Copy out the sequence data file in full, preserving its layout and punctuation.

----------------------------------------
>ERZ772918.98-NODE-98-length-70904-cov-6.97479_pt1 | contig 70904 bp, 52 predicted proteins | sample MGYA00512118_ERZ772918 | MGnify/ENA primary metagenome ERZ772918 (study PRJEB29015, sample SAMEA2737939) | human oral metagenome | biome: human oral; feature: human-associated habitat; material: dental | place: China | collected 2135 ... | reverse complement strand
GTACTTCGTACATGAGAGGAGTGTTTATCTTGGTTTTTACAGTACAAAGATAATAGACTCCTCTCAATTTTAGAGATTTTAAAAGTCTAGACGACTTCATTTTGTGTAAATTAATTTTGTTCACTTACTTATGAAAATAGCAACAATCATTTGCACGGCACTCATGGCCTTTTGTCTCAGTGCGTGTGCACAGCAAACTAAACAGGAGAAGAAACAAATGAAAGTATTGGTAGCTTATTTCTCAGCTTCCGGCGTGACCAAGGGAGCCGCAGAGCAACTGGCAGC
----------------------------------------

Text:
>ERZ772918.98-NODE-98-length-70904-cov-6.97479_pt1 | contig 70904 bp, 52 predicted proteins | sample MGYA00512118_ERZ772918 | MGnify/ENA primary metagenome ERZ772918 (study PRJEB29015, sample SAMEA2737939) | human oral metagenome | biome: human oral; feature: human-associated habitat; material: dental | place: China | collected 2135 ... | reverse complement strand
GTACTTCGTACATGAGAGGAGTGTTTATCTTGGTTTTTACAGTACAAAGATAATAGACTCCTCTCAATTTTAGAGATTTTAAAAGTCTAGACGACTTCATTTTGTGTAAATTAATTTTGTTCACTTACTTATGAAAATAGCAACAATCATTTGCACGGCACTCATGGCCTTTTGTCTCAGTGCGTGTGCACAGCAAACTAAACAGGAGAAGAAACAAATGAAAGTATTGGTAGCTTATTTCTCAGCTTCCGGCGTGACCAAGGGAGCCGCAGAGCAACTGGCAGC